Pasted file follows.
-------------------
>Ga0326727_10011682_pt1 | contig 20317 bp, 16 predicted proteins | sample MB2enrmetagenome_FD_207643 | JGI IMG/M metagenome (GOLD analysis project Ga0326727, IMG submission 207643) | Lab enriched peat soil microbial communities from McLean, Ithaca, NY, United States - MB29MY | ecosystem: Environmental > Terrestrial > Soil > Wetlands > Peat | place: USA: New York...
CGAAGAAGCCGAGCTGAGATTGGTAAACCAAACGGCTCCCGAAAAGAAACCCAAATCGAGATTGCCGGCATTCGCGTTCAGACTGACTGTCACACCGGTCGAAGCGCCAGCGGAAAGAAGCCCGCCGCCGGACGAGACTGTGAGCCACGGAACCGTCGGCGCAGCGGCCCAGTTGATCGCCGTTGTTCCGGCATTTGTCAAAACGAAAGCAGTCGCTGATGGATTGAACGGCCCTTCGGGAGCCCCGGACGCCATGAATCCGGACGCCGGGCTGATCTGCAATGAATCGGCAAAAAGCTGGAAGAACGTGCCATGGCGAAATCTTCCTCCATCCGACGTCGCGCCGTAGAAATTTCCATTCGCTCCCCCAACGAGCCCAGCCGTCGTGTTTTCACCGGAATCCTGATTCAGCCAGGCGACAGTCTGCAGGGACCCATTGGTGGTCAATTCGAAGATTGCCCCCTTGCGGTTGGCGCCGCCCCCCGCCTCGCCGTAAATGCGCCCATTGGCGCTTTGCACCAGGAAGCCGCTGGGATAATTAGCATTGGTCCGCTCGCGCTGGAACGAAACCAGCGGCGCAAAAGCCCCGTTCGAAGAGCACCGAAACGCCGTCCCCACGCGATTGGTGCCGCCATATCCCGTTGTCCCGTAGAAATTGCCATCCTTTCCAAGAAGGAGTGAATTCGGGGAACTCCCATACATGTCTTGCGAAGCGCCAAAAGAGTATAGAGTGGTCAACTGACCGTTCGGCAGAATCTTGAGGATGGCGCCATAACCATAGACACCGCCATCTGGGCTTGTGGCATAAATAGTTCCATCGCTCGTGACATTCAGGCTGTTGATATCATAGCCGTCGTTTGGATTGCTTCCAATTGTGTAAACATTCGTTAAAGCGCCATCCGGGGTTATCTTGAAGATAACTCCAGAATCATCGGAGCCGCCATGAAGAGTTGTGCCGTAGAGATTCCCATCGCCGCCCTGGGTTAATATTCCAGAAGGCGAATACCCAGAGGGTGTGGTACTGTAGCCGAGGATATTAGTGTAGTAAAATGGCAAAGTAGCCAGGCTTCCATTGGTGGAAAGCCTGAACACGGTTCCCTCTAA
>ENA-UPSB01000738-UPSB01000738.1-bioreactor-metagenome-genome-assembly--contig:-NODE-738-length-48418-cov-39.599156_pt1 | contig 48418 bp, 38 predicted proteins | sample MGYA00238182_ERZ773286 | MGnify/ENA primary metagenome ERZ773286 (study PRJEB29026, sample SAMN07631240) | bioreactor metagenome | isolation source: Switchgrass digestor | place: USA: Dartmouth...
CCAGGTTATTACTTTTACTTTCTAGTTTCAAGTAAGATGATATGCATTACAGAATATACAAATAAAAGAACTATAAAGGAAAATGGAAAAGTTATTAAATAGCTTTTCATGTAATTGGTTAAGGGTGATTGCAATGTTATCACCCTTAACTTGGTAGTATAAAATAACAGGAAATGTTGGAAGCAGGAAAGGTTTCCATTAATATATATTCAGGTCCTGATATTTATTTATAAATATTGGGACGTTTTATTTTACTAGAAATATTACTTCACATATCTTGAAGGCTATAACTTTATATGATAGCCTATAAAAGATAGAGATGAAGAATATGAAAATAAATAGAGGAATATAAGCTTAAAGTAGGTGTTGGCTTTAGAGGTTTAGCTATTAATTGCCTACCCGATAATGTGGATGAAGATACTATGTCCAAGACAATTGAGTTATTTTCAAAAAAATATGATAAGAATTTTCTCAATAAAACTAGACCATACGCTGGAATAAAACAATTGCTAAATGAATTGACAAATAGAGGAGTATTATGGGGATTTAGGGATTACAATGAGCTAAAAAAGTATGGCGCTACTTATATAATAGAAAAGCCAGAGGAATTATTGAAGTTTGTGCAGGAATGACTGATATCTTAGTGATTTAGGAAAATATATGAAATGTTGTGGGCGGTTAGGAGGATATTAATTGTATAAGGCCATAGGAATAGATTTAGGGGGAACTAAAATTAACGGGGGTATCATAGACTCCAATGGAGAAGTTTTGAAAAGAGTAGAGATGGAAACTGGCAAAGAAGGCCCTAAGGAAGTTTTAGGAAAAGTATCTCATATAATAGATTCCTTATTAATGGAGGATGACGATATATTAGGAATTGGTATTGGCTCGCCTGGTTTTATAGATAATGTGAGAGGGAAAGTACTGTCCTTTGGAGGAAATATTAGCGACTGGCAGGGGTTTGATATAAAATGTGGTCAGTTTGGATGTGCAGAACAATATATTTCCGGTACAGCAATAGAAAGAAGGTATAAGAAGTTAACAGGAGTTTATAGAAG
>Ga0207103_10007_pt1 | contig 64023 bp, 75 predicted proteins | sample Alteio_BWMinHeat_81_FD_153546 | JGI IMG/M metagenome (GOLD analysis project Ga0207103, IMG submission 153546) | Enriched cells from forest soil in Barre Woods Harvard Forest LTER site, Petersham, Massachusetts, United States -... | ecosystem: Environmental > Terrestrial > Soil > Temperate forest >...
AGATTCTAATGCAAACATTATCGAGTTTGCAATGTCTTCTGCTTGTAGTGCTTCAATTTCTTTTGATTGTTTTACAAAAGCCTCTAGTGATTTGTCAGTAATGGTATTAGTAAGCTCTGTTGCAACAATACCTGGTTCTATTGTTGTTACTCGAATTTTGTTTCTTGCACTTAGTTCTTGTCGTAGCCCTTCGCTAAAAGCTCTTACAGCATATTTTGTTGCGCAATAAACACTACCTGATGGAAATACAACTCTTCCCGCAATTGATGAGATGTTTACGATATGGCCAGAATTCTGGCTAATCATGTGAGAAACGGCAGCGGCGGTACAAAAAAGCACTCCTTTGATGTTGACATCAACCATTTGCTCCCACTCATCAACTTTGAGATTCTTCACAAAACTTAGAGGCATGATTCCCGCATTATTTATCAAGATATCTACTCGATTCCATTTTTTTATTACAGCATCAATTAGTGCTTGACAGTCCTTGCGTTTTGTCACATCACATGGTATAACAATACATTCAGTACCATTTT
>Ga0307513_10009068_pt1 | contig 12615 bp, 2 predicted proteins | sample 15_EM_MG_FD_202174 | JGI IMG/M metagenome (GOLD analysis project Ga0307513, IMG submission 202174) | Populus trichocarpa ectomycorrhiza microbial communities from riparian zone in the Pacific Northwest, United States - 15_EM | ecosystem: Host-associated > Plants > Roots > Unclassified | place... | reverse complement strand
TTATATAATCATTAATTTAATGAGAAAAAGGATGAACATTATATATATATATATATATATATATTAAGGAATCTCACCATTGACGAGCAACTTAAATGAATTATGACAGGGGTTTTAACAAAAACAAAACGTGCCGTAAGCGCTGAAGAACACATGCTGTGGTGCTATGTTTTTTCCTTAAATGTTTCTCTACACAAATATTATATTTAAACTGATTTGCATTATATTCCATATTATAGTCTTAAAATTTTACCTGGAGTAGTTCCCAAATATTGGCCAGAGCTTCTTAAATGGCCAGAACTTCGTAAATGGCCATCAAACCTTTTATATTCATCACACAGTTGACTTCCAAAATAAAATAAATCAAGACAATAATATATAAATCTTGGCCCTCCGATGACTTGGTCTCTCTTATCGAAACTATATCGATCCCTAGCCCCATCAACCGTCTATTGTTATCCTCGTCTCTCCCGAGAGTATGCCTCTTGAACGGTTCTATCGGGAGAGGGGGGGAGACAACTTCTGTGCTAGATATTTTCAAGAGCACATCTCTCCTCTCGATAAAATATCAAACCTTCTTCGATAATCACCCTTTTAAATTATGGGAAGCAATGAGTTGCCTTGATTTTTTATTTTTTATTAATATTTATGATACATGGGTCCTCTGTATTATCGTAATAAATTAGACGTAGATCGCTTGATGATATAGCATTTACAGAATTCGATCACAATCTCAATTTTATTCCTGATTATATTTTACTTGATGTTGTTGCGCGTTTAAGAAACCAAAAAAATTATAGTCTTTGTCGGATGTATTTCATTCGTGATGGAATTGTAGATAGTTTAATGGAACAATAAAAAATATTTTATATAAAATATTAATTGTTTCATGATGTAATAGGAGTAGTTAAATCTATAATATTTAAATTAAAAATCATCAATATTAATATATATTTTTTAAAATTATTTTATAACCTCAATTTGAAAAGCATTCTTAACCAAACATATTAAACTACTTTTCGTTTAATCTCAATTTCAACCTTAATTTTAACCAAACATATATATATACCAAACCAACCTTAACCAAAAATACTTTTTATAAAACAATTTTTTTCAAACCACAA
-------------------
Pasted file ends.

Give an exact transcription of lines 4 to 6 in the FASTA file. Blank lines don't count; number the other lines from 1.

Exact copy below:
CCAGGTTATTACTTTTACTTTCTAGTTTCAAGTAAGATGATATGCATTACAGAATATACAAATAAAAGAACTATAAAGGAAAATGGAAAAGTTATTAAATAGCTTTTCATGTAATTGGTTAAGGGTGATTGCAATGTTATCACCCTTAACTTGGTAGTATAAAATAACAGGAAATGTTGGAAGCAGGAAAGGTTTCCATTAATATATATTCAGGTCCTGATATTTATTTATAAATATTGGGACGTTTTATTTTACTAGAAATATTACTTCACATATCTTGAAGGCTATAACTTTATATGATAGCCTATAAAAGATAGAGATGAAGAATATGAAAATAAATAGAGGAATATAAGCTTAAAGTAGGTGTTGGCTTTAGAGGTTTAGCTATTAATTGCCTACCCGATAATGTGGATGAAGATACTATGTCCAAGACAATTGAGTTATTTTCAAAAAAATATGATAAGAATTTTCTCAATAAAACTAGACCATACGCTGGAATAAAACAATTGCTAAATGAATTGACAAATAGAGGAGTATTATGGGGATTTAGGGATTACAATGAGCTAAAAAAGTATGGCGCTACTTATATAATAGAAAAGCCAGAGGAATTATTGAAGTTTGTGCAGGAATGACTGATATCTTAGTGATTTAGGAAAATATATGAAATGTTGTGGGCGGTTAGGAGGATATTAATTGTATAAGGCCATAGGAATAGATTTAGGGGGAACTAAAATTAACGGGGGTATCATAGACTCCAATGGAGAAGTTTTGAAAAGAGTAGAGATGGAAACTGGCAAAGAAGGCCCTAAGGAAGTTTTAGGAAAAGTATCTCATATAATAGATTCCTTATTAATGGAGGATGACGATATATTAGGAATTGGTATTGGCTCGCCTGGTTTTATAGATAATGTGAGAGGGAAAGTACTGTCCTTTGGAGGAAATATTAGCGACTGGCAGGGGTTTGATATAAAATGTGGTCAGTTTGGATGTGCAGAACAATATATTTCCGGTACAGCAATAGAAAGAAGGTATAAGAAGTTAACAGGAGTTTATAGAAG
>Ga0207103_10007_pt1 | contig 64023 bp, 75 predicted proteins | sample Alteio_BWMinHeat_81_FD_153546 | JGI IMG/M metagenome (GOLD analysis project Ga0207103, IMG submission 153546) | Enriched cells from forest soil in Barre Woods Harvard Forest LTER site, Petersham, Massachusetts, United States -... | ecosystem: Environmental > Terrestrial > Soil > Temperate forest >...
AGATTCTAATGCAAACATTATCGAGTTTGCAATGTCTTCTGCTTGTAGTGCTTCAATTTCTTTTGATTGTTTTACAAAAGCCTCTAGTGATTTGTCAGTAATGGTATTAGTAAGCTCTGTTGCAACAATACCTGGTTCTATTGTTGTTACTCGAATTTTGTTTCTTGCACTTAGTTCTTGTCGTAGCCCTTCGCTAAAAGCTCTTACAGCATATTTTGTTGCGCAATAAACACTACCTGATGGAAATACAACTCTTCCCGCAATTGATGAGATGTTTACGATATGGCCAGAATTCTGGCTAATCATGTGAGAAACGGCAGCGGCGGTACAAAAAAGCACTCCTTTGATGTTGACATCAACCATTTGCTCCCACTCATCAACTTTGAGATTCTTCACAAAACTTAGAGGCATGATTCCCGCATTATTTATCAAGATATCTACTCGATTCCATTTTTTTATTACAGCATCAATTAGTGCTTGACAGTCCTTGCGTTTTGTCACATCACATGGTATAACAATACATTCAGTACCATTTT